If you’re looking to buy a vacation home, the most important factor many people will consider is the vacation home mortgage rate. Just like a mortgage on your primary residence, no one wants to pay more interest than necessary.
But mortgage rates are typically higher for vacation homes for one good reason – risk. Lenders view a home you don’t live in full-time as risky. You don’t have as much to lose if you default on a vacation home as you do if you default on your primary home. You’ll still have a place to live, but the bank would be out their money.
So, how much higher are vacation home interest rates, and what do you need to know? Check out our guide below on vacation home interest rates.
What rate can you expect?
Of course, everyone wants to know – what’s the rate? While every situation differs based on the property, your qualifying factors, and the market, you can expect to pay rates that are 0.25% to 0.5% higher than you would for a primary residence.
Today’s interest rates are still low, making it a great time to buy a vacation home. On average, primary homeowners pay 2.875% – 3.0% in the United States (according to the posted rates of the “Big 4 Banks”) and 2.34% – 2.65% in Canada (according to the posted rates of the “Big 5 Banks”). For more information on these rates, click on the following links:
- US Banks: JPMorgan Chase, Bank of America, Citigroup and Wells Fargo
- Canadian Banks: Bank of Montreal, Scotiabank, Canadian Imperial Bank of Commerce, Royal Bank of Canada, Toronto-Dominion Bank
Based on these average rates (using today’s rates), vacation homebuyers can likely expect to pay 3.125% – 3.5% in the US and 2.59% – 3.15% in Canada.
How do you secure the best rate?
The rates above are estimates – the actual rate you’ll receive depends on your qualifying factors. Because vacation homes have higher risks, lenders often charge higher vacation home interest rates, but to keep your rate down, do the following:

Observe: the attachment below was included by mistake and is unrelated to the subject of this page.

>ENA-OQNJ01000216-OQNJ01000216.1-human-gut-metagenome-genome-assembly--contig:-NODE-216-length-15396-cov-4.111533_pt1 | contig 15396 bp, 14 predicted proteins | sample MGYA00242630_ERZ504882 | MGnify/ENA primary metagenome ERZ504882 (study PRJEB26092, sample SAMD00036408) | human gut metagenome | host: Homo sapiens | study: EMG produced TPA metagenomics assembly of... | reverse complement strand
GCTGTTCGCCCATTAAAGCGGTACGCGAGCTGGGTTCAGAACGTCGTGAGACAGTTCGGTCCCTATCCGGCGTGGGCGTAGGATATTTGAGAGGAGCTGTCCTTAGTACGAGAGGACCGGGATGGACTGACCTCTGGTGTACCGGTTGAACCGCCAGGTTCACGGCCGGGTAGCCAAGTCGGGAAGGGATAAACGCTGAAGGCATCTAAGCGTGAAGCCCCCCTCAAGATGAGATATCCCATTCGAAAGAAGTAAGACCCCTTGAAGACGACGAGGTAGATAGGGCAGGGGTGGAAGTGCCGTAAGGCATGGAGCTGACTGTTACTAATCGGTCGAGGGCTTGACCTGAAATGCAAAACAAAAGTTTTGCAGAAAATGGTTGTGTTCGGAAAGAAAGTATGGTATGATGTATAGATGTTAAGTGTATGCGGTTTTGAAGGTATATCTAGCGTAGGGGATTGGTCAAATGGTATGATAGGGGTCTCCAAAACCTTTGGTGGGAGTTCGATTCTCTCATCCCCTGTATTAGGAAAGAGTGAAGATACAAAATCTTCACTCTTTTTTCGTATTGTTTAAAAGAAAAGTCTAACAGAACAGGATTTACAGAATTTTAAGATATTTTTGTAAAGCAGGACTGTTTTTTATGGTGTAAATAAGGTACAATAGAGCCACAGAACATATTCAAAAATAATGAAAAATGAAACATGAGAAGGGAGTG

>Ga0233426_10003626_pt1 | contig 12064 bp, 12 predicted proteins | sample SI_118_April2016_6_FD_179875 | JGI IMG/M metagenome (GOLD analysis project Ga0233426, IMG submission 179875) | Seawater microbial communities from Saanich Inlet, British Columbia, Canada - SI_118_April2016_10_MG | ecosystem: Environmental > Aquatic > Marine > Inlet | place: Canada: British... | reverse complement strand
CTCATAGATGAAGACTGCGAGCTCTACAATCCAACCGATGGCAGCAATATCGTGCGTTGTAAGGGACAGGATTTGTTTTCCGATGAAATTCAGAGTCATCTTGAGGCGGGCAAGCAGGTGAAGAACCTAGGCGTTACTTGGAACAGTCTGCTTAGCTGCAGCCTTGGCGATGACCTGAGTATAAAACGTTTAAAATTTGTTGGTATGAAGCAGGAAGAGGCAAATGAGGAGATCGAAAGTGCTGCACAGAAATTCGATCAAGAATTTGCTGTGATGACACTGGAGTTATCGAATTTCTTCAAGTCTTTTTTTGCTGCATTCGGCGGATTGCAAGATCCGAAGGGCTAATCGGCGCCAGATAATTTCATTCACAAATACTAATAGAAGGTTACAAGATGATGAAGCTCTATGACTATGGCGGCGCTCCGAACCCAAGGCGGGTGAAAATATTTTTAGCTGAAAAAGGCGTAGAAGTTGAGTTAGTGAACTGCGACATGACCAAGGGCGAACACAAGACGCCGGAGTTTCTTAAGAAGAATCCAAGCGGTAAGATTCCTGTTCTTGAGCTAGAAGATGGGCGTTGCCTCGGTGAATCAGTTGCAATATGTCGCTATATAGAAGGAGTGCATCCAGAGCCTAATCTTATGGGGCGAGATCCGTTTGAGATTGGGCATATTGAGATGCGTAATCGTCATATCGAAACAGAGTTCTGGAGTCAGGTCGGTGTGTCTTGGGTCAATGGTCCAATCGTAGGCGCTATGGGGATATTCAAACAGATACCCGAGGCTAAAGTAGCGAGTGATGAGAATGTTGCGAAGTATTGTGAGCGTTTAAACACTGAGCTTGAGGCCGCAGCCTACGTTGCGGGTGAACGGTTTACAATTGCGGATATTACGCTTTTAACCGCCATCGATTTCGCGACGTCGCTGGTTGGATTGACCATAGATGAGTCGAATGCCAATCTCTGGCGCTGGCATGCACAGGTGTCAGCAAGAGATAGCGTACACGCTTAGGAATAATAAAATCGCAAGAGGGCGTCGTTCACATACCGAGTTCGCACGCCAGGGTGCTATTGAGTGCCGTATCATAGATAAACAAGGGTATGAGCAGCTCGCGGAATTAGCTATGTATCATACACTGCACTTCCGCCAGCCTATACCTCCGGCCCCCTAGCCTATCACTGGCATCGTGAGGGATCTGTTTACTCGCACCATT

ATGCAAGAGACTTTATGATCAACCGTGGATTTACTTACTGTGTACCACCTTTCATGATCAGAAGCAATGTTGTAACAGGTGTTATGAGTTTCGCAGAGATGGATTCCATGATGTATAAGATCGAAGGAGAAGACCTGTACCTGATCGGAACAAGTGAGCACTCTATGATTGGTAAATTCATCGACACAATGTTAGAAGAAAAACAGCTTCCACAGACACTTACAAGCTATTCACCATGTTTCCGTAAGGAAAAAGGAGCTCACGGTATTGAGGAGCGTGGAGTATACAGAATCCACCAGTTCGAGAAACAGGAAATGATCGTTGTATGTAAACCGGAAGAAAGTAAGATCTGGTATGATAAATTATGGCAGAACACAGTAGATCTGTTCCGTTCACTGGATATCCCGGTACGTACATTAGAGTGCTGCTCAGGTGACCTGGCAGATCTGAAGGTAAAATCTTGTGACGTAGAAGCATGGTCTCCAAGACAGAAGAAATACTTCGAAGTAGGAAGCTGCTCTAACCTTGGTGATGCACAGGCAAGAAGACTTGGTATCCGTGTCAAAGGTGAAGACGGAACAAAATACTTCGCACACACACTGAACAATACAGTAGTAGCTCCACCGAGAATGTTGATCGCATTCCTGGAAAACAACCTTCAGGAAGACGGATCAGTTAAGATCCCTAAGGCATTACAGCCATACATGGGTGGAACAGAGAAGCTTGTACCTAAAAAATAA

Improve your credit score
Pull your credit (free copies for US borrowers here and Canadian borrowers here) and see what you can improve on. Do you have late payments? Bring them current. Did you overextend your credit cards (that charge more than 30%)? Pay the balances down. Also, don’t apply for any new credit between now and when you want to apply for a vacation home loan.
Keep your debt-to-income ratio low
Your debt-to-income ratio tells lenders how much you can afford based on your current debts. The lower your DTI, the more mortgage you can afford. The lower you keep your debts, the higher your chance of securing the lowest interest rates.
No matter your qualifying factors, it’s always important to shop around for the best vacation home mortgage rate. The rates mentioned above are for illustrative purposes, and are the best rates a lender may offer, but only to those with great qualifying factors.
What are some of the vacation home lending criteria?
Every lender differs in their requirements, but you’ll likely need to meet these requirements to qualify for a vacation home loan.